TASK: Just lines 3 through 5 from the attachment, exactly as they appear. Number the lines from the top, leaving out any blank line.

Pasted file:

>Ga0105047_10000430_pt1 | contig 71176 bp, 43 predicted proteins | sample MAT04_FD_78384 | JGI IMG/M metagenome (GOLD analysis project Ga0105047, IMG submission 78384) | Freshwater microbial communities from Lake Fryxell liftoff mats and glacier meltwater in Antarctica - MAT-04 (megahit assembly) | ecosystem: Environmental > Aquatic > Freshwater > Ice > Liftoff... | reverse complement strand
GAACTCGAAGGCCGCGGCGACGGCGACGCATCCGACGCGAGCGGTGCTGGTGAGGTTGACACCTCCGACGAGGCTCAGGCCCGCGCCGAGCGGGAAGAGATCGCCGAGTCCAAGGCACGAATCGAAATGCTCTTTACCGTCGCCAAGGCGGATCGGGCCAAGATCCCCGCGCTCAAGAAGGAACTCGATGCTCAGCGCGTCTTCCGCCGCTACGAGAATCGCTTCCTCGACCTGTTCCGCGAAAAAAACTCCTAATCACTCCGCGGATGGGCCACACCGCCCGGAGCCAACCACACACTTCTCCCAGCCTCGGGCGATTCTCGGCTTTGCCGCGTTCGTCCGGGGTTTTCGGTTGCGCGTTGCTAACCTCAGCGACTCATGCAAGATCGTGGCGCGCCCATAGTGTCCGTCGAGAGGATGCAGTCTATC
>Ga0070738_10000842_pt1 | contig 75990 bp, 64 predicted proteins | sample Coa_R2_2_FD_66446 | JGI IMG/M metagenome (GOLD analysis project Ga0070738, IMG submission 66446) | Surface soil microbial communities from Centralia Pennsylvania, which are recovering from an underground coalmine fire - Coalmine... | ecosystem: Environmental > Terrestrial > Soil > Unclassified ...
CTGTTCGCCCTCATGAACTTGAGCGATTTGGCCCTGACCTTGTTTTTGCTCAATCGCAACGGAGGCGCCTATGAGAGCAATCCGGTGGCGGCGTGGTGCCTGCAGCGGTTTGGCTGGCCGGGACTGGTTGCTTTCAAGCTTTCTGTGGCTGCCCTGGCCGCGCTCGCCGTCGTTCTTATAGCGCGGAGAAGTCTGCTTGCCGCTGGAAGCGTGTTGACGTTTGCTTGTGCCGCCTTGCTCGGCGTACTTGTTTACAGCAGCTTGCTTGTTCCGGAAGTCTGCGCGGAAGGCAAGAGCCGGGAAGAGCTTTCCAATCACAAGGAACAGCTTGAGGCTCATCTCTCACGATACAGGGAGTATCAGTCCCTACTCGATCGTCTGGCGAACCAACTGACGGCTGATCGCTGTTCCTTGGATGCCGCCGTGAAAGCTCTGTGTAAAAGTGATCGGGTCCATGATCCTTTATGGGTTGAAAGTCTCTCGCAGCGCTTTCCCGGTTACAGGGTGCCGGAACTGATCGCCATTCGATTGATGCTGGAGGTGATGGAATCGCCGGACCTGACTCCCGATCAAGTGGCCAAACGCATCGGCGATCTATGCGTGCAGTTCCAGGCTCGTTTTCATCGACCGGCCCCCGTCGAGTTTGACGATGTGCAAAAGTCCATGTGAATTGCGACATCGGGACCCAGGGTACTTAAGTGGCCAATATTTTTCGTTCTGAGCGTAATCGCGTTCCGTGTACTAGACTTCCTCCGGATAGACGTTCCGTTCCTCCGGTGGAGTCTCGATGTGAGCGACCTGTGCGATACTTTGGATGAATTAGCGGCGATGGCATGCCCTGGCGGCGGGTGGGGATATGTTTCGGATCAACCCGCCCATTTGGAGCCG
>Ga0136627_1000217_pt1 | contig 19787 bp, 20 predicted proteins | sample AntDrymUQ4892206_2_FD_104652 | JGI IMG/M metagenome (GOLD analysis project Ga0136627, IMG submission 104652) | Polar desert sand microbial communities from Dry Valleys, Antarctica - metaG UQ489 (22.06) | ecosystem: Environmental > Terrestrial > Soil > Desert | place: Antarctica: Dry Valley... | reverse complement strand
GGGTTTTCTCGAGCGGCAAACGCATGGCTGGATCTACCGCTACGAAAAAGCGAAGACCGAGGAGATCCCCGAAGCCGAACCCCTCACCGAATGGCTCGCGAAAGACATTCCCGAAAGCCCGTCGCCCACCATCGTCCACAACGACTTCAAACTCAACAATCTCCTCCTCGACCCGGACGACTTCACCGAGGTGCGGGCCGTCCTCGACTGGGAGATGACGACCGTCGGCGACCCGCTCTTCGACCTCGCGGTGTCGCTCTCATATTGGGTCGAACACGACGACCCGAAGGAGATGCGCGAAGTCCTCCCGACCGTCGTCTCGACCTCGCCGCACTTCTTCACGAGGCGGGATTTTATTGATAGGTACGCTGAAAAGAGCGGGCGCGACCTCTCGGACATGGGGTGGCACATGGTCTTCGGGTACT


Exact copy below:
>Ga0070738_10000842_pt1 | contig 75990 bp, 64 predicted proteins | sample Coa_R2_2_FD_66446 | JGI IMG/M metagenome (GOLD analysis project Ga0070738, IMG submission 66446) | Surface soil microbial communities from Centralia Pennsylvania, which are recovering from an underground coalmine fire - Coalmine... | ecosystem: Environmental > Terrestrial > Soil > Unclassified ...
CTGTTCGCCCTCATGAACTTGAGCGATTTGGCCCTGACCTTGTTTTTGCTCAATCGCAACGGAGGCGCCTATGAGAGCAATCCGGTGGCGGCGTGGTGCCTGCAGCGGTTTGGCTGGCCGGGACTGGTTGCTTTCAAGCTTTCTGTGGCTGCCCTGGCCGCGCTCGCCGTCGTTCTTATAGCGCGGAGAAGTCTGCTTGCCGCTGGAAGCGTGTTGACGTTTGCTTGTGCCGCCTTGCTCGGCGTACTTGTTTACAGCAGCTTGCTTGTTCCGGAAGTCTGCGCGGAAGGCAAGAGCCGGGAAGAGCTTTCCAATCACAAGGAACAGCTTGAGGCTCATCTCTCACGATACAGGGAGTATCAGTCCCTACTCGATCGTCTGGCGAACCAACTGACGGCTGATCGCTGTTCCTTGGATGCCGCCGTGAAAGCTCTGTGTAAAAGTGATCGGGTCCATGATCCTTTATGGGTTGAAAGTCTCTCGCAGCGCTTTCCCGGTTACAGGGTGCCGGAACTGATCGCCATTCGATTGATGCTGGAGGTGATGGAATCGCCGGACCTGACTCCCGATCAAGTGGCCAAACGCATCGGCGATCTATGCGTGCAGTTCCAGGCTCGTTTTCATCGACCGGCCCCCGTCGAGTTTGACGATGTGCAAAAGTCCATGTGAATTGCGACATCGGGACCCAGGGTACTTAAGTGGCCAATATTTTTCGTTCTGAGCGTAATCGCGTTCCGTGTACTAGACTTCCTCCGGATAGACGTTCCGTTCCTCCGGTGGAGTCTCGATGTGAGCGACCTGTGCGATACTTTGGATGAATTAGCGGCGATGGCATGCCCTGGCGGCGGGTGGGGATATGTTTCGGATCAACCCGCCCATTTGGAGCCG
>Ga0136627_1000217_pt1 | contig 19787 bp, 20 predicted proteins | sample AntDrymUQ4892206_2_FD_104652 | JGI IMG/M metagenome (GOLD analysis project Ga0136627, IMG submission 104652) | Polar desert sand microbial communities from Dry Valleys, Antarctica - metaG UQ489 (22.06) | ecosystem: Environmental > Terrestrial > Soil > Desert | place: Antarctica: Dry Valley... | reverse complement strand